Chaotic Dynamics and the Driven Bouncing Ball

By Robert J. Moore, R.F. Martin, and B.K. Clark

Illinois State University Physics Department

Introduction

  • The purpose of this research was to study a real time chaotic system.
  • Using standard methods for analyzing chaos, we can clearly show how chaotic processes differ from periodic and random processes.
  • The system under study is an electronic analog of a ball bouncing on an oscillating table. This mechanical system was shown to be chaotic by Tufillaro and Albano (Am. J. Phys., Oct.,1986).
  • The electronic circuit used in this project was developed by Zimmerman to simulate this mechanical system (Am. J. Phys., April,1992).

What is chaos?

  • Chaos is typified by behavior that appears to be random.
  • Chaotic systems are not random, they are deterministic, i.e. their future behavior can be fully determined from the system's initial conditions.
  • Strictly speaking, chaotic systems are deterministic systems for which nearby orbits diverge exponentially in time.
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The Experiment

Experimental Setup

Design

Bouncing Ball Circuit

Design

Typical paths of the bouncing ball

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Conclusions

  • Our results indicate that the principles of chaotic dynamics can be used to distinguish chaos from periodic and random behavior.
  • The phase portraits provide a preliminary visual inspection.
  • The power spectrum calculation discriminates between periodic and chaotic data sets.
  • The fractal dimension of the chaotic data sets is higher than that of the periodic data sets, i.e. higher complexity yields higher dimensionality.
  • The fractal dimension calculation further discriminates between chaotic and random data sets.

Data Analysis

There are many methods available to analyze chaotic systems. We utilize the following:

  1. Examination of the system's parameter space.
  2. Examination of the system's phase portrait.
  3. Calculation of the power spectrum for the system.
  4. Calculation of the power spectrum for the system.

Parameter Space

  • There are three parameters for the driven bouncing ball. These are:
    1. the frequency, fD,of the table's oscillations
    2. the oscillation amplitude, AD, of the table
    3. the ball's coefficient of restitution (a measure of how "stiff" the ball is)
  • By mapping the system's behavior at several different values we can build a parameter map.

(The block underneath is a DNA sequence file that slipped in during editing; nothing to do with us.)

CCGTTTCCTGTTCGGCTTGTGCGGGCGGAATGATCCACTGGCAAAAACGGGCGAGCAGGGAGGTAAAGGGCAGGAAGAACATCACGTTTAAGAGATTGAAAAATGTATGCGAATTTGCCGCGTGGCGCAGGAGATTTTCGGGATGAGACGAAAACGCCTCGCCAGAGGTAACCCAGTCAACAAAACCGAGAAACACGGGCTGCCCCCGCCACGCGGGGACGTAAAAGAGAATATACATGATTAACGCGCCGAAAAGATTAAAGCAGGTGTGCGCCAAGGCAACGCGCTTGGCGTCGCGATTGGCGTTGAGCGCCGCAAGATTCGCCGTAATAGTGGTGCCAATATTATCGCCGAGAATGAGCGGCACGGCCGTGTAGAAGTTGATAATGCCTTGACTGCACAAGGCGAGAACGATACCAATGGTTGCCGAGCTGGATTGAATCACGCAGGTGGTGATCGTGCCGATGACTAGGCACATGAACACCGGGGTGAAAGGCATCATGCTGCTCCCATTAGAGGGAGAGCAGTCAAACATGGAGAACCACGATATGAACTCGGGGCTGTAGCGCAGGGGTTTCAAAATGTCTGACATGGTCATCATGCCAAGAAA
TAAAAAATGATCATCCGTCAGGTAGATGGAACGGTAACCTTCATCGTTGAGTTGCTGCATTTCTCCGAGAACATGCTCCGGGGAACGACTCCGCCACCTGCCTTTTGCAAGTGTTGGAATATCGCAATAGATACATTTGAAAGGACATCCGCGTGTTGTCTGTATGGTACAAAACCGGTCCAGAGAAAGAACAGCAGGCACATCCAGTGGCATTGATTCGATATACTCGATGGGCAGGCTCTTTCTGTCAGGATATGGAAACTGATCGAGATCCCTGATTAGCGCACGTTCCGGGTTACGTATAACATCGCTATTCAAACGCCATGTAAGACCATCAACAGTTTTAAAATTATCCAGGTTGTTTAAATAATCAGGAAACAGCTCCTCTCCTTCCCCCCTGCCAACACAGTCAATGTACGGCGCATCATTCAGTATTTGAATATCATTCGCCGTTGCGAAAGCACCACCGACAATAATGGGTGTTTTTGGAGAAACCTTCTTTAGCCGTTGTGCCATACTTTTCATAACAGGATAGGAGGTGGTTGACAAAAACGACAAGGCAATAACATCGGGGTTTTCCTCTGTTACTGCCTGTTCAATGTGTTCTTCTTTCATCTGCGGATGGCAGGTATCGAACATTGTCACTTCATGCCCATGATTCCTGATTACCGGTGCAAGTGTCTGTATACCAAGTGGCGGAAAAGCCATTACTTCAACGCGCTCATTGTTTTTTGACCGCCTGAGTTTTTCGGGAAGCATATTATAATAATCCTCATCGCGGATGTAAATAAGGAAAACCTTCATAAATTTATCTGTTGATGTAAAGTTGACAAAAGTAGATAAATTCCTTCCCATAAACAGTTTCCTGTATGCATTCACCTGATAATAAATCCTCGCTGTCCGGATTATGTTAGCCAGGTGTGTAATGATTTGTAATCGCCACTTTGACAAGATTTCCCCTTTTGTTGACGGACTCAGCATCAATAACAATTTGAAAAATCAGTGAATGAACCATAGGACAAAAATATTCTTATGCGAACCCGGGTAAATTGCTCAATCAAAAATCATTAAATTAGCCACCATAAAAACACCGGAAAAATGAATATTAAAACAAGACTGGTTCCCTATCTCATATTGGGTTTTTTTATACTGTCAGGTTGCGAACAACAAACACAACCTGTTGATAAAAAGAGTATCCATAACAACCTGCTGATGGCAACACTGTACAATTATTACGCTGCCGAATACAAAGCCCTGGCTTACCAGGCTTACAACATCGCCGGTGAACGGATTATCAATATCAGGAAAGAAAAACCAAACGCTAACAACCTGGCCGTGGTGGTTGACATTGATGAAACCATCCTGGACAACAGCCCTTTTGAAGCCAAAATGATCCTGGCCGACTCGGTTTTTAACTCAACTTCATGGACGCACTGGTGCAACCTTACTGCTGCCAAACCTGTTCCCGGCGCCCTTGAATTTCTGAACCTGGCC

• A parameter map then allows us to see regions of periodic and chaotic behavior

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Phase Portraits and Phase Space

  • A phase portrait is simply a picture of the system's trajectory in phase space.
  • Phase space is the area described by the primary variables of the system, in this case the position and velocity of the ball.

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Power Spectrum

  • The power spectrum is a measure of the power per unit frequency over a wide range of frequencies.
  • Any discrete frequencies that are present in a function or time series of data, will then show up in a power spectrum as a sharp "spike".
  • A power spectrum can therefore be used to distinguish between periodic data and chaotic data.

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Correlation Dimension

  • There are many different methods used to calculate the fractal dimension of an object.
  • The easiest to use with data in the form of a time series is the correlation dimension.
  • To calculate the dimension we use the method of Procaccia and Grassberger (1983).
  • By calculating the fractal dimension of the attractor we can distinguish between chaotic data and random data.

graph grpah graph graph

Fractal Dimension

  • When we discuss the concept of dimensionality we commonly think of only integer values of dimension.
    • 0: point
    • 1: line
    • 2: surface etc. . .
  • In 1960, Benoit Mandelbrot, a mathematician working for IBM came up with the concept that objects with a non-integer value of dimension can exist.
  • Such objects came to be known as fractals.
  • Orbits in dissipative mechanical systems will be attracted towards an attractor. If the system's behavior within the attractor is chaotic, we call it a strange attractor
  • Strange attractors have a fractal structure, i.e. a non-integer dimension.
  • Regular, or periodic, data will have an integer value of dimension.
  • Random data will have a dimension of infinity.